Brokers with auto repair shop clients beware

Your clients could be held liable if they loan a car to their customers.

Ontario brokers that have auto dealers and repair shops as clients must ensure their clients take the necessary precautions, including signing a formal form of loaner or short-term rental agreement, when loaning a car to their customers. If not, their insurance could take a hit.

In a recent Cassels Brock publication, it was revealed that many auto dealers and repair shops tend to loan their customers a car while their car is in the shop. However, what these business owners may not be aware of is if the car is involved in an accident, their customer’s insurance may not cover damage and instead the auto dealer/repair shop owner may be held liable.

This situation is demonstrated in the case of Coachman Insurance Co. v. Lombard General Insurance Co. of Canada (2011), 105 O.R. (3d) 475, where an individual purchased a motor vehicle from a motor vehicle dealer. The vehicle required warranty repair work and the dealer provided the purchaser with a loaner vehicle while repairs were being carried out. In the course of driving the loaner vehicle, the purchaser was involved in a motor vehicle accident and an action was commenced naming the purchaser and the dealer. The issue before the Court was whether the purchaser’s own insurer under his motor vehicle policy would be required to respond first to the claim or whether the motor vehicle insurer of the dealer was required to respond, according to Cassels Brock.

The applicable section of the Insurance Act (Section 277 (1.1) provides that where a vehicle is leased (which includes a lease or rental) and coverage is otherwise available to the lessee, the lessee’s policy of insurance is primary.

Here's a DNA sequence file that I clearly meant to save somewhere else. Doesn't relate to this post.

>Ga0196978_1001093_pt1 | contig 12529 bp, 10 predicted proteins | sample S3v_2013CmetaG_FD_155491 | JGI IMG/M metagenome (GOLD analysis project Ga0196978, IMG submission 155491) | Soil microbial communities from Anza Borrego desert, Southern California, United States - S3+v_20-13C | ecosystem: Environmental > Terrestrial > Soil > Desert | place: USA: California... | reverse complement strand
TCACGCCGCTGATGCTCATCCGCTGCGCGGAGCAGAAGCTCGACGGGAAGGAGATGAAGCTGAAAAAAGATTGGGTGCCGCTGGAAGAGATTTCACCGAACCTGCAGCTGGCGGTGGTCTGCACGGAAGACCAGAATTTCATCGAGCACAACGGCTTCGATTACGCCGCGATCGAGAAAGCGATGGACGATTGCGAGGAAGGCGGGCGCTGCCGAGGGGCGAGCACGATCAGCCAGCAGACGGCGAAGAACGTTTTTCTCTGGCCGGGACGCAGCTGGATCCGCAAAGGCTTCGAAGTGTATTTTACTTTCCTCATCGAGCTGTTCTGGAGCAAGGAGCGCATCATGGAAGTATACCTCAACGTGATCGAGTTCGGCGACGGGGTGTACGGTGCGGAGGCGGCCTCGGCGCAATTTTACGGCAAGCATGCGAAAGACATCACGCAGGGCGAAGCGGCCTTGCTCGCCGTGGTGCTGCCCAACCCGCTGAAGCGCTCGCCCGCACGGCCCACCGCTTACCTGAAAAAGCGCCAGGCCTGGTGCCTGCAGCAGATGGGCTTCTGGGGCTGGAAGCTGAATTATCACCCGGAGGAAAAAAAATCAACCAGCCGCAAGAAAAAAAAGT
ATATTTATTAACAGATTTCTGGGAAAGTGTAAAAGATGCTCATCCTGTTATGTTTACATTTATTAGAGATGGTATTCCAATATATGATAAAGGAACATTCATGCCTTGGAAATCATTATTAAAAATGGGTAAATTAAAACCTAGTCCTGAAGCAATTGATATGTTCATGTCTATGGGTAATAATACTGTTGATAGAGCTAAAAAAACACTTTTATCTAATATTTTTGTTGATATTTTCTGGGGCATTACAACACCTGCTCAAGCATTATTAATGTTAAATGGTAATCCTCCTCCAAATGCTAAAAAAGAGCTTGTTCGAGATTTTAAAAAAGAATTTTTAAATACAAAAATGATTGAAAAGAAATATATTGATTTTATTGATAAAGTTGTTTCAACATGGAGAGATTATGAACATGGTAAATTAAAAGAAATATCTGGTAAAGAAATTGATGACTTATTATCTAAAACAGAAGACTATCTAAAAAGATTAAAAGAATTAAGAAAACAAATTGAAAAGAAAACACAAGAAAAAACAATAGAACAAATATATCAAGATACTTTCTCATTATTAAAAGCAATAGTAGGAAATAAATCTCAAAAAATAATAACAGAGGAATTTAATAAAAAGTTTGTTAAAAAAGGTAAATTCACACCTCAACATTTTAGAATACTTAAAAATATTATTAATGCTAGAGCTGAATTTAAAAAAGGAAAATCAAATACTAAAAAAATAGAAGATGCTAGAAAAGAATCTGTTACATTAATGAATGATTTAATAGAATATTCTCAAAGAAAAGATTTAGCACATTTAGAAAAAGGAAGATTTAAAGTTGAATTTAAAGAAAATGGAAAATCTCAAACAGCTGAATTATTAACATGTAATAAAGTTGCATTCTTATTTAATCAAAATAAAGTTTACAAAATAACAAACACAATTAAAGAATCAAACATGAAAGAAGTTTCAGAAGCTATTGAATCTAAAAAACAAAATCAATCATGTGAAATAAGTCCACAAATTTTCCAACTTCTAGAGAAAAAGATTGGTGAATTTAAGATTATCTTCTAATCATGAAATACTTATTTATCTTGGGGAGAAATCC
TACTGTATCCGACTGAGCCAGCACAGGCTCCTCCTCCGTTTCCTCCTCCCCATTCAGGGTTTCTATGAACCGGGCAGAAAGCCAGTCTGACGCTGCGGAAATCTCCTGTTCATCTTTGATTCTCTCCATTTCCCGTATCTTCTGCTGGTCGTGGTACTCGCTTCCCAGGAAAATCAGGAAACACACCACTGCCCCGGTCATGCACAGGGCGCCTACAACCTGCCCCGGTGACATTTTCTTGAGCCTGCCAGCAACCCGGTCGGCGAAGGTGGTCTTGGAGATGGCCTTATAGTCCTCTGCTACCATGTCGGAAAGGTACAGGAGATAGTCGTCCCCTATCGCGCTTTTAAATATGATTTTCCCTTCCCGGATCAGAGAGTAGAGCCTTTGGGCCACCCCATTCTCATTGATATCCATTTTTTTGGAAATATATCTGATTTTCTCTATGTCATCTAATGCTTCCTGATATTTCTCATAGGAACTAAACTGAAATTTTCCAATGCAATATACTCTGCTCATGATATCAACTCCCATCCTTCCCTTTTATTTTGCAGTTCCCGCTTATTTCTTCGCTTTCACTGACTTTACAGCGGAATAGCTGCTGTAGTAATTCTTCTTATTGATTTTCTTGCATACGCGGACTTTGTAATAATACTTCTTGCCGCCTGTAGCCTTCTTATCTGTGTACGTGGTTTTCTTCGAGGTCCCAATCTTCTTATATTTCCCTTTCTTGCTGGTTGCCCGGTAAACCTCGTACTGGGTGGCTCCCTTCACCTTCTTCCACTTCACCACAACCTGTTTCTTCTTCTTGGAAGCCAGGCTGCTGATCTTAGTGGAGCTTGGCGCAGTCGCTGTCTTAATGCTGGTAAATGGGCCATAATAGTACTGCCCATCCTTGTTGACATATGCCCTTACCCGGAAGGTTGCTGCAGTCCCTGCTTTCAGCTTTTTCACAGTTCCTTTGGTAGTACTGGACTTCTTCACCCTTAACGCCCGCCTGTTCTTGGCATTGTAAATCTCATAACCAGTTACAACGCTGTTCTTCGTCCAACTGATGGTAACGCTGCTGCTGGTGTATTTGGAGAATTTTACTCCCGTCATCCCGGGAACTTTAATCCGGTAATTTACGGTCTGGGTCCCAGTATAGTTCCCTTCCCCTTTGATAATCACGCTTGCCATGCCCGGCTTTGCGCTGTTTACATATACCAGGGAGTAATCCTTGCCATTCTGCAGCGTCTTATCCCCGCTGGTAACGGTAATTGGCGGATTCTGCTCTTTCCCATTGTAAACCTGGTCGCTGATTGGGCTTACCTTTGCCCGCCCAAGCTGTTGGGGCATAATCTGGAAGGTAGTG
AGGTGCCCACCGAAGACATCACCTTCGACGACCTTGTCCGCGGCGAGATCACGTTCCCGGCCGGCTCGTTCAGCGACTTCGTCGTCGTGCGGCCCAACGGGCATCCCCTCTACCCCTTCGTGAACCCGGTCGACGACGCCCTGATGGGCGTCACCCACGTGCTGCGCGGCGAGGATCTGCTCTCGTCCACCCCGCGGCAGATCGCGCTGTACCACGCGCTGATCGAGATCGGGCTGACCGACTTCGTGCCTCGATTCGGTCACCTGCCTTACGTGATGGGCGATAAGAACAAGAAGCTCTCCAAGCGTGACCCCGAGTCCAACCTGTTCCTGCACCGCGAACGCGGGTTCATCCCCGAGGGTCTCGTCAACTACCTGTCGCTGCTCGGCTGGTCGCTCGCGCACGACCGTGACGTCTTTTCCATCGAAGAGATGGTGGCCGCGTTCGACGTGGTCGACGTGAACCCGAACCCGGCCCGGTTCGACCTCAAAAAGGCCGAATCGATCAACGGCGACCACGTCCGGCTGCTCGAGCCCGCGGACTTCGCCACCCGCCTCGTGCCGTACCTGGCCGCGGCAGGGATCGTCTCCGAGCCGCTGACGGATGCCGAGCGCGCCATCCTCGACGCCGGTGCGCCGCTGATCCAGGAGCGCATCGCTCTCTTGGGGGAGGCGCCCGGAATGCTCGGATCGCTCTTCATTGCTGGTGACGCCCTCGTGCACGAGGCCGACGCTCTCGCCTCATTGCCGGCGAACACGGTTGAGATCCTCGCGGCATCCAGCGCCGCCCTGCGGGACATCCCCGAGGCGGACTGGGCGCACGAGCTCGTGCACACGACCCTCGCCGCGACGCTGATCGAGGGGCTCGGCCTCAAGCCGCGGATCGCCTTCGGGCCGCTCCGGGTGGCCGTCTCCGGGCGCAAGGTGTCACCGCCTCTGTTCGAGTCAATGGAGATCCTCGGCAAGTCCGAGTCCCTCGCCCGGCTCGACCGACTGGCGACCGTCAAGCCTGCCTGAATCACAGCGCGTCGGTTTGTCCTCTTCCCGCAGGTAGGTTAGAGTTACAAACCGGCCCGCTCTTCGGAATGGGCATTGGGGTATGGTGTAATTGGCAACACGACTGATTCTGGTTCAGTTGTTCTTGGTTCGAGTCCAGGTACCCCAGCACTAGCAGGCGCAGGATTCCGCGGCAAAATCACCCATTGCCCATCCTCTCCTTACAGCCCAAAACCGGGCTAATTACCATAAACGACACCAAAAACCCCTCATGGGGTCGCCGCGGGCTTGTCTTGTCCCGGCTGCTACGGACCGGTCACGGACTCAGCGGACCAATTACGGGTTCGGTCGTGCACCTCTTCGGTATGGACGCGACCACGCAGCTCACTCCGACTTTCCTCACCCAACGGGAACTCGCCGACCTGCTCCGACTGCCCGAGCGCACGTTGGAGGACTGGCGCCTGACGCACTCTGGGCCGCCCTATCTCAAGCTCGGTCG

In this case, there was no written agreement between the purchaser and the dealer with respect to the loaner vehicle and the only restriction on the use of the vehicle was a vague instruction that the purchaser could use it “around town”. There was no specific date for return of the vehicle other than at the time the work on the purchased vehicle was completed. The dealer did not consider the loaner vehicle to be a rental and the Court found that the mere fact that both parties could derive some benefit for convenience as a result of the loan of the vehicle does not result in a rental situation. The Court held that the loaner vehicle was not a rental vehicle under the terms of Section 277 of the Insurance Act and therefore the dealer’s policy was the first required to respond with the purchaser’s policy being excess to the dealer’s policy.

Cassels Brock added that this decision is important for motor vehicle dealers who often loan vehicles to customers whose vehicles are in the dealership for repair. In order to avoid the dealer’s policy becoming primary to respond to any accident claims of a driver to whom a vehicle is loaned, it is recommended that a formal form of loaner or short-term rental agreement be entered into.


This article is part of an ongoing series during small business month. Click here for additional stories.

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